Scientists are working to understand what hormonal and physiological cues in the body lead the brain to respond to food emotionally. iStockphoto.com hide caption

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Rational Or Emotional? Your Brain On Food

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First Lady Takes Aim At Childhood Obesity

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Bob Karch is the chairman and a professor in the Department of Health and Fitness at American University. Here, he helps cross-country champion Steve Hallinan check his heart rate while cross-training on the bike. Allison Aubrey/NPR hide caption

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How Revving Up Your Heart Rate, Even A Bit, Pays Off

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Bryce Marcus is a fifth-grader at the KIPP Infinity School in the West Harlem neighborhood of New York City. His curriculum includes emotional development training that teaches him to replace negative thinking with more realistic and flexible thinking. Allison Aubrey/NPR hide caption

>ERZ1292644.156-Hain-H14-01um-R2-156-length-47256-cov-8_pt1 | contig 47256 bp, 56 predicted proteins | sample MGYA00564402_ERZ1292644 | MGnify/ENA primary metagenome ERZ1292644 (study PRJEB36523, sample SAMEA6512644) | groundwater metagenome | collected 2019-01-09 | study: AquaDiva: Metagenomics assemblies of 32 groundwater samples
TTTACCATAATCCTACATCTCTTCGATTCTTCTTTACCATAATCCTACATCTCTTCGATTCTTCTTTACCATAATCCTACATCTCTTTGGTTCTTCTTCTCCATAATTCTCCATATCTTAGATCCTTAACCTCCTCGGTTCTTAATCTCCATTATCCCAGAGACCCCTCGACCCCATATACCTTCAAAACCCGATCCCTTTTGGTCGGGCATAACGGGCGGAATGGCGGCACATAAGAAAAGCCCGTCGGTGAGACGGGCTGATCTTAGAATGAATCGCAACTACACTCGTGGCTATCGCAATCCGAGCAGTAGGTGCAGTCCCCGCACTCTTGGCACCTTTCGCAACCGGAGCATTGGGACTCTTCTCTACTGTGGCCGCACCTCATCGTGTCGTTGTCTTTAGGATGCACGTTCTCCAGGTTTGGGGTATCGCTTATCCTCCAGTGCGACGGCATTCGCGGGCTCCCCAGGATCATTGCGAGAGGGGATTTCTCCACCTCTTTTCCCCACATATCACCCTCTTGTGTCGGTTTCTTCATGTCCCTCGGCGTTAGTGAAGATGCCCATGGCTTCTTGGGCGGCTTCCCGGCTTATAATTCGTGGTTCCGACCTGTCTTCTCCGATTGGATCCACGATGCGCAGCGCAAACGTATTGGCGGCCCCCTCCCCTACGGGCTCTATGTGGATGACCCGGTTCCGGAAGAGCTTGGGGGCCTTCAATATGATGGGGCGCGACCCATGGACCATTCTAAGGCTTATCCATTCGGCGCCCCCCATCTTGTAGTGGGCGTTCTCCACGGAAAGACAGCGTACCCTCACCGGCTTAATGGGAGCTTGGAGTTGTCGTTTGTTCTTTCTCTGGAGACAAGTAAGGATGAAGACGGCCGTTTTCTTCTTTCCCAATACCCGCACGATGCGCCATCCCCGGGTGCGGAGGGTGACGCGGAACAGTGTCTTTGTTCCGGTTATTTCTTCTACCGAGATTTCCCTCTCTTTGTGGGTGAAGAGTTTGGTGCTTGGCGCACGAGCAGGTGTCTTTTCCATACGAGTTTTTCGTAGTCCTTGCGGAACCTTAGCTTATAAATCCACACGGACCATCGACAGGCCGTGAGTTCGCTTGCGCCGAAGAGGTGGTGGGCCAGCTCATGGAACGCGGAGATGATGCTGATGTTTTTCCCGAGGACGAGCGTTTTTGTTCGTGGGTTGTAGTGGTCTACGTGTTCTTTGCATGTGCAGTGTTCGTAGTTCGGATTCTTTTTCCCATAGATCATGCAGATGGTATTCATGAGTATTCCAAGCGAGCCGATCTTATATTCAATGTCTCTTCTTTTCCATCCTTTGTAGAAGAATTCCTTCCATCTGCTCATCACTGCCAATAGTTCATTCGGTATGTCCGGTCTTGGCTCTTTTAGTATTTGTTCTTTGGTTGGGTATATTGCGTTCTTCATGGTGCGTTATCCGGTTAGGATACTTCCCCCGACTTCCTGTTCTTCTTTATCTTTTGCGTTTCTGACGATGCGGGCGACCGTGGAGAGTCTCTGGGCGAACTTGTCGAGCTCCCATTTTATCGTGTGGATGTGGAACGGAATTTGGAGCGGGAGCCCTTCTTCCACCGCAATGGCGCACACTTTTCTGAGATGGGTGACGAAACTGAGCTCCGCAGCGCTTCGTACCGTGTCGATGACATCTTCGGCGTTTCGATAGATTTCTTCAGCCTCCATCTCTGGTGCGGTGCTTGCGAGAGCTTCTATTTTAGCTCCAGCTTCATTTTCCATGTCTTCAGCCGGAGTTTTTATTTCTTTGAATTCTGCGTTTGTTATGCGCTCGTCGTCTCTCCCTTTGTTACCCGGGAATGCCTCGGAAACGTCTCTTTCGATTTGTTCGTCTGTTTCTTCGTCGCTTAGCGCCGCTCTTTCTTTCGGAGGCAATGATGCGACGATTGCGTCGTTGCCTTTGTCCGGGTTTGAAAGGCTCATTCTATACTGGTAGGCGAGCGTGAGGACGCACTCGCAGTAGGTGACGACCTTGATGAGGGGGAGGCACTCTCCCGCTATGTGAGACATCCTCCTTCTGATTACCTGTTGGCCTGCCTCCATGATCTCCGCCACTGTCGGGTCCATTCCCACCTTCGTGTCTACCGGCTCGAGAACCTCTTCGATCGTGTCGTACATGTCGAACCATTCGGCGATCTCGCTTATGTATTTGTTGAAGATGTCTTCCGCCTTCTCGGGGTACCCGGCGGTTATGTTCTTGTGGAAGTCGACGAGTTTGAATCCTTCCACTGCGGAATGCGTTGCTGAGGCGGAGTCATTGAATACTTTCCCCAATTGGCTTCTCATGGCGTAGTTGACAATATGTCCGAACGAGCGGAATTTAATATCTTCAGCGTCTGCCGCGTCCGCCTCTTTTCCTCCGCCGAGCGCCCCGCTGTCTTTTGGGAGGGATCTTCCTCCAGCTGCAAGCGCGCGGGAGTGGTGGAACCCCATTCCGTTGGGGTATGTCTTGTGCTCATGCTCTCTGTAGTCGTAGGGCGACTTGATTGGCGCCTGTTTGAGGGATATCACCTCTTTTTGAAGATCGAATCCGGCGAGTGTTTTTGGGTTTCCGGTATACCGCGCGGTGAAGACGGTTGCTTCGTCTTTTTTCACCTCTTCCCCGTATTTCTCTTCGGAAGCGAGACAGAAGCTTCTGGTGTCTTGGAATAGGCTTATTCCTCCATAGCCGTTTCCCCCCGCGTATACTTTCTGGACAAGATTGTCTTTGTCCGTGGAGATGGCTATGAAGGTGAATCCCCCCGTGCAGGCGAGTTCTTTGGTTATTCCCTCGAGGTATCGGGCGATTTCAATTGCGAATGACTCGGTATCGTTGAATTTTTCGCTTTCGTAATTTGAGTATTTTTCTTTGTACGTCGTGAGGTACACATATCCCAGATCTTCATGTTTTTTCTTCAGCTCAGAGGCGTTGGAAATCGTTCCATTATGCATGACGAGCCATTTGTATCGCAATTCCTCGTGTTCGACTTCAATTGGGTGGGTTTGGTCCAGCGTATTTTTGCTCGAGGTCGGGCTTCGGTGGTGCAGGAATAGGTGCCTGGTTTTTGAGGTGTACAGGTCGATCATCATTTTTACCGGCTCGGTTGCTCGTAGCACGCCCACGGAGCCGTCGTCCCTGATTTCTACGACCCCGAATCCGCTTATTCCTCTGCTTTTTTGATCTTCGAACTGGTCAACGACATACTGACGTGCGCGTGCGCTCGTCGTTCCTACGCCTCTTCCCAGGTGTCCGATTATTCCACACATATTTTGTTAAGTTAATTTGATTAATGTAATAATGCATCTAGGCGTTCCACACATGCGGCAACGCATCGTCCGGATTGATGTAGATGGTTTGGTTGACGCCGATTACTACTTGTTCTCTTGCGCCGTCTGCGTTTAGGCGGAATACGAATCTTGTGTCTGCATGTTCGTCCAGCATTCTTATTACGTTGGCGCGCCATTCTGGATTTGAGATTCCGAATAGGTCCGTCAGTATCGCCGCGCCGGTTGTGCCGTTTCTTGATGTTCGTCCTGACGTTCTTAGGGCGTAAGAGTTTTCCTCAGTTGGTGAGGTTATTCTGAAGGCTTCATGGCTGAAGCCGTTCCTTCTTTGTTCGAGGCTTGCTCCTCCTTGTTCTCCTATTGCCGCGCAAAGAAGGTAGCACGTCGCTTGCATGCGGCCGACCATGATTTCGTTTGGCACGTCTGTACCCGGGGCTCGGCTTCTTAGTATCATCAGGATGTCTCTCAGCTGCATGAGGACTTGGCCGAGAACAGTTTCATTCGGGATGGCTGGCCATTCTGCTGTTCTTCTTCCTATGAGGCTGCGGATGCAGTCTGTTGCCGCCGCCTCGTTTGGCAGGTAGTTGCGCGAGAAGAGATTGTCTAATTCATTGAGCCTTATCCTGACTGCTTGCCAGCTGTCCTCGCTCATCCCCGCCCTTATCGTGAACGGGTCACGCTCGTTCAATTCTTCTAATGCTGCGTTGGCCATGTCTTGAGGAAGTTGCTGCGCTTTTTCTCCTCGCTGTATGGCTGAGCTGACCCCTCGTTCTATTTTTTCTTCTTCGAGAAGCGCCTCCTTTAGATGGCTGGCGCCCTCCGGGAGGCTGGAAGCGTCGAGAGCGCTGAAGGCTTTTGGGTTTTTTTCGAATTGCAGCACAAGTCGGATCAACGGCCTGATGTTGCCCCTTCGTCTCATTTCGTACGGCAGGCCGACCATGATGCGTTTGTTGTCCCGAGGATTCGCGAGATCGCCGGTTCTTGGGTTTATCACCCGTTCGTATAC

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Emotional Training Helps Kids Fight Depression

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Preventing Diabetes: Small Changes Have Big Payoff

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Sam Kass, the assistant White House chef, picks spinach from the garden. Maggie Starbard/NPR hide caption

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Kids Taste A Sweeter Veggie, White House Style

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Breast Cancer Advocates Not Buying New Guidelines

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Treating Stress And Skin Disease In Tandem

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